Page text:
Includes our first original animation on California's tax system!
Taxes. Not too many folks like paying ‘em, and even fewer understand what they’re actually paying for. In November, California voters will decide on two major competing tax measures – Proposition 30 and 38. The initiatives are both intended to shield public schools from devastating budget cuts, although they each propose to do so in pretty different ways. Deciding which path makes the most sense requires first understanding the basics of California’s tax system. Pretty enticing, huh? Well, before we lose your attention to the latest gripping cat flick on YouTube, at least take a quick look at this animation produced by freelancer Josh Kurz. It’s a surprisingly digestible primer on a topic that’s admittedly pretty freakin’ dry … but one that’s also got some pretty huge real life consequences for almost all of us. (Scroll down to see another KQED video and detailed summaries on both propositions)
When asked, during the second presidential debate, about their respective positions on assault weapons, both candidates gave only vague responses. Neither Barack Obama nor Mitt Romney offered any indication that they would would push for stronger gun control laws.
In case you haven’t been paying attention for the last, say, 40 years, gun control has long been a thorny issue in American politics, partly because of the ongoing heated debate over how the Second Amendment of the U.S. Constitution should be interpreted, and partly because of the National Rifle Association, a powerful lobbying group that has successfully dissuaded ranks of political leaders from pushing for more restrictive firearms legislation. Continue reading →
Individuals and organizations are spending millions in this election to win support for, or to defeat, a variety of propositions on California’s ballot. Anyone who’s watched even a smidgen of TV in the last two months can attest to the inundation of prop commercials out there. Often times, the names, affiliations, and locations of the big funders (who are oftentimes out-of-state groups) are left intentionally vague – organizations like Americans for Responsible Leadership, a conservative Arizona-based group that’s donated $11 million in favor of Prop 32. Such opaqueness makes it nearly impossible, from the ads alone, to decipher a funder’s political affiliation or long-term agenda. So, a little sleuthing can go a long way to find out who’s behind what. Bottom line: you always gotta follow the money! And the Vote’s Edge project at MapLight – a nonpartisan, nonprofit research firm – makes it pretty easy to do just that. Check out their cash flow tracking app.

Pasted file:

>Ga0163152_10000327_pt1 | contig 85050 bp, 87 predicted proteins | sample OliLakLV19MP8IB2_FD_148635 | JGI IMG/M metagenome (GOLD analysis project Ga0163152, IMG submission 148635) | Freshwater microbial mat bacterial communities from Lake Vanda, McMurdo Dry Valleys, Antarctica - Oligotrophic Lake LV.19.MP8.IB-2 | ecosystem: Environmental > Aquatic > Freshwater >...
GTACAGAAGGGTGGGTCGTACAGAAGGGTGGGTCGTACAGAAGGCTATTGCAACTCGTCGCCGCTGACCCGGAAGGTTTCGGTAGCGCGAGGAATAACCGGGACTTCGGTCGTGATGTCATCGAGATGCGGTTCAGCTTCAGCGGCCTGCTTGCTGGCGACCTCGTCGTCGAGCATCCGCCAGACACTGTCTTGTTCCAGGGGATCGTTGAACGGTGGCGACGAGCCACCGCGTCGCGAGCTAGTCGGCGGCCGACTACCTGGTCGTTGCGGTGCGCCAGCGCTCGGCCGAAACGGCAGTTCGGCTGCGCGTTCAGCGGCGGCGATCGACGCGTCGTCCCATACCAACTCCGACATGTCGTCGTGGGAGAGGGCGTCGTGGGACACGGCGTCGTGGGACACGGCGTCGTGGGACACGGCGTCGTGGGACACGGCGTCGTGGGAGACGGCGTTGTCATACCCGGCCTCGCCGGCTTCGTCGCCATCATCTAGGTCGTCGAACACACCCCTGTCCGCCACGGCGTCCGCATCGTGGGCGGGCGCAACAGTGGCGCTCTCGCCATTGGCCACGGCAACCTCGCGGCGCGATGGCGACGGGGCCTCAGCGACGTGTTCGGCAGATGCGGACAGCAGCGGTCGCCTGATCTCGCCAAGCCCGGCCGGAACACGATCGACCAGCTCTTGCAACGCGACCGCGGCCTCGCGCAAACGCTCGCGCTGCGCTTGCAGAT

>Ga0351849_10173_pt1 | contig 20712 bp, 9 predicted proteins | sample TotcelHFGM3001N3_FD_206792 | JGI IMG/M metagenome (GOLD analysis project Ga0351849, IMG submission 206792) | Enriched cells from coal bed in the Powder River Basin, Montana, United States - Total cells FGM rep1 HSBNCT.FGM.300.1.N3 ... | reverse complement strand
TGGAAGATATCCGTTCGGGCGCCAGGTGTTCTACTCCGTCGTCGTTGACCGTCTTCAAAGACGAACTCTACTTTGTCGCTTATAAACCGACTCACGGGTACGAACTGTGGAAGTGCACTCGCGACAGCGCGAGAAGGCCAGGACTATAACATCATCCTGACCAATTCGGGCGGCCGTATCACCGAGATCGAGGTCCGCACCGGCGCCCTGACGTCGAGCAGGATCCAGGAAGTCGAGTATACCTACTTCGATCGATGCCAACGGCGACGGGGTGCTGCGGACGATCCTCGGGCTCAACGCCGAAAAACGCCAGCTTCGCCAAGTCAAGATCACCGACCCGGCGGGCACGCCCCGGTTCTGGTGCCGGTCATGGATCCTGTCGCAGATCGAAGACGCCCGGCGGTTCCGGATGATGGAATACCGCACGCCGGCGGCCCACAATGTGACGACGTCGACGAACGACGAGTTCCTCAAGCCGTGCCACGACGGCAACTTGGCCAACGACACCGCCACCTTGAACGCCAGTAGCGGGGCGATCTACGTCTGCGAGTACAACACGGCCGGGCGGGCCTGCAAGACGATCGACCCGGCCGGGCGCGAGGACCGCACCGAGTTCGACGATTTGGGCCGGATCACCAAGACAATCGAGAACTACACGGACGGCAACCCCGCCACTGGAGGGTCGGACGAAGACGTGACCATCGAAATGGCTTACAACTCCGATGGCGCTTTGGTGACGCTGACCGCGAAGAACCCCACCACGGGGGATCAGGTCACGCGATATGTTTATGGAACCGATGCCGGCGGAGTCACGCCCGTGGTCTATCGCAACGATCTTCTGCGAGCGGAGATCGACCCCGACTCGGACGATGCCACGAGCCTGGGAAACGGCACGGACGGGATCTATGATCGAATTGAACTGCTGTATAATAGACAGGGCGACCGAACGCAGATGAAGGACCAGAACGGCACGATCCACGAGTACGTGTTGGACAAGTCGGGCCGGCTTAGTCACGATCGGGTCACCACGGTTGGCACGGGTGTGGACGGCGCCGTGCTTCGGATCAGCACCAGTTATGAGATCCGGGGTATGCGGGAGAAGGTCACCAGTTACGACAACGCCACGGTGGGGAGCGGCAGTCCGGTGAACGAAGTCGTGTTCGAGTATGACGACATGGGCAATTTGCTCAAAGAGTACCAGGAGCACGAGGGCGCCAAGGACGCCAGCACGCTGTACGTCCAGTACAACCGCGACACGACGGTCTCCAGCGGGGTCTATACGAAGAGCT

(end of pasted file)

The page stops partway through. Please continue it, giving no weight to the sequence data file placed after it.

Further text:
Source: Center for Responsive Politics (www.opensecrets.org)
The 2012 presidential and congressional elections will cost roughly $5.8 billion, making it the most expensive in U.S. history. That’s according to estimates by the nonpartisan Center for Responsive Politics, which predicts about a 7 percent increase from 2008′s $5.4 billion price tag. The presidential race, alone, CRP estimates, will cost about $2.5 billion.
$5.8 billion! That’s nearly twice the state of Wyoming’s entire 2012 budget!
The biggest difference in this year’s election is the sharp rise in contributions – and influence – from outside groups, namely Super PACs. Remember that the current races – both presidential and congressional – are the first in which the new, post-Citizens United rules will be in effect. While outside spending groups did exist in previous presidential election cycles, significant legal developments, including the 2010 U.S. Supreme Court decision – which determined that political spending is a form of protected speech and lifted spending limitations for corporations and unions – have led to a rapid rise in super PACs and other outside spending groups that don’t have to disclose their donors. And that means a deluge of negative campaign ads paid for by organization’s you’ve probably never heard of. Continue reading →